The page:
Abu Ghraib torture and prisoner abuse

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United States soldier Spc. Graner prepares to punch restrained prisoners
United States soldier Spc. Graner prepares to punch restrained prisoners

Beginning in 2003, there occurred numerous instances of abuse and torture of prisoners held in the Abu Ghraib Prison in Iraq (aka. Baghdad Correctional Facility), by personnel of the U.S. armed forces, CIA officers and contractors involved in the occupation of Iraq.

An internal criminal investigation by the United States Army commenced in January, 2004, and subsequently reports of the abuse, as well as graphic pictures showing American military personnel in the act of abusing prisoners, came to public attention the following April, when a 60 Minutes news report (April 28) and an article by Seymour M. Hersh in The New Yorker magazine (posted online on April 30 and published days later in the May 10 issue) reported the story.[1]

The resulting political scandal was said to have damaged the credibility and public image of the United States and its allies in the prosecution of ongoing military operations in the Iraq War, and was seized upon by critics of U.S. foreign policy, who argued it was representative of a broader American attitude and policy of disrespect and violence toward Arabs. The U.S. Administration and its defenders argued that the abuses were the result of independent actions by low-ranking personnel, while critics claimed that authorities either ordered or implicitly condoned the abuses and demanded the resignation of senior Bush administration officials.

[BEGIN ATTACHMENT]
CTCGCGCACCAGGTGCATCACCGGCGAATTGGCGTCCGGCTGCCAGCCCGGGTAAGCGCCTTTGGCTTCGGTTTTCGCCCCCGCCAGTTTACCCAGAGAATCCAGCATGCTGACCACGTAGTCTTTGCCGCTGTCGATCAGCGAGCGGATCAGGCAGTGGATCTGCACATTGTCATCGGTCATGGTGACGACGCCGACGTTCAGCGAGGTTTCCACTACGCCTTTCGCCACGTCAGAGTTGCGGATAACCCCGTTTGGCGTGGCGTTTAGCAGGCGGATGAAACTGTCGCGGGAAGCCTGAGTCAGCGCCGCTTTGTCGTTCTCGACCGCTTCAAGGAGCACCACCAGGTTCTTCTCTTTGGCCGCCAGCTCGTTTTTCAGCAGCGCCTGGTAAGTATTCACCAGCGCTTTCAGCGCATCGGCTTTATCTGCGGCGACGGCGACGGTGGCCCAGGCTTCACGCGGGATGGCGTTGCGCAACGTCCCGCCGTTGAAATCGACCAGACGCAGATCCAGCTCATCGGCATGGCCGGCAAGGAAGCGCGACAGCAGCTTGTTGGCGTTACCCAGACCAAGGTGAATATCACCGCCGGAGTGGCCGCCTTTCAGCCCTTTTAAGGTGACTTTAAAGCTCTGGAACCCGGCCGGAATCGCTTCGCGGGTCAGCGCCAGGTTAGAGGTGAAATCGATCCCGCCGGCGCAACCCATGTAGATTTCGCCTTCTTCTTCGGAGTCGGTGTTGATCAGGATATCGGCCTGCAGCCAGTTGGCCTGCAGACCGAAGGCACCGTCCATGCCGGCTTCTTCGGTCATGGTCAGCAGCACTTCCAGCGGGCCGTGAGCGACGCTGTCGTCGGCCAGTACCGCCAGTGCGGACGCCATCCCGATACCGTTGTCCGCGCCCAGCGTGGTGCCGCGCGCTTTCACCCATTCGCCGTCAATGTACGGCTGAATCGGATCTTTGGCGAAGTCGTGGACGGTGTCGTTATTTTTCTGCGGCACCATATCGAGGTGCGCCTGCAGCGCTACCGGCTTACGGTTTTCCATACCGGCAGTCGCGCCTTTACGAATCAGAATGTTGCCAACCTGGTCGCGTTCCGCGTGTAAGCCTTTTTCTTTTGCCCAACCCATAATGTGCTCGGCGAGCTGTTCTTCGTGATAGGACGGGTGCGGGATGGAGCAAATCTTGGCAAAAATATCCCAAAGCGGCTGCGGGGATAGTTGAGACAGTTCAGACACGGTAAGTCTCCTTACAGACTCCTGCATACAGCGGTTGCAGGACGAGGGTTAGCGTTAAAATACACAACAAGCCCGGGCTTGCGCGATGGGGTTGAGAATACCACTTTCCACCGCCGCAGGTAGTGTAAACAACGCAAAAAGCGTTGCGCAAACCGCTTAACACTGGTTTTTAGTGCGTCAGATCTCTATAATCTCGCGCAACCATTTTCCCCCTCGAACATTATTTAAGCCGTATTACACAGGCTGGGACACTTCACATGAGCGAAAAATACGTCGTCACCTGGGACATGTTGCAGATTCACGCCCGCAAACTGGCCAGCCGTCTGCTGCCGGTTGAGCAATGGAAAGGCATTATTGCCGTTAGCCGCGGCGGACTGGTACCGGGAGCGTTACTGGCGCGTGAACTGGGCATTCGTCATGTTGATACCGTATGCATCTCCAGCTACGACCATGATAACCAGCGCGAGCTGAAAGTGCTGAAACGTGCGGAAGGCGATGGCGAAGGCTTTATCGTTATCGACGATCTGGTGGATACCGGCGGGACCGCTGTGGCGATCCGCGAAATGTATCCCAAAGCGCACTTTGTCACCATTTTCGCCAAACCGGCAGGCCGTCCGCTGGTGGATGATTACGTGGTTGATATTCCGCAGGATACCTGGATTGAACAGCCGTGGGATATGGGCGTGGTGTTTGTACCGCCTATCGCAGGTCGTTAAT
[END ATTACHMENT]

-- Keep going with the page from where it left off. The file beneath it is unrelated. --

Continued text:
The Department of Defense removed seventeen soldiers and officers from duty, and seven soldiers were charged with dereliction of duty, maltreatment, aggravated assault, and battery. Between May, 2004 and September 2005, seven soldiers were convicted in courts martial, sentenced to federal prison time, and dishonorably discharged from service. Two soldiers, Specialist Charles Graner, and his former fiancée, Pvt. Lynndie England, were sentenced to ten years and three years in prison, respectively, in trials ending on January 14, 2005 and September 26, 2005. The commanding officer at the prison, Brig. General Janis Karpinski, was demoted to the rank of colonel on May 5, 2005.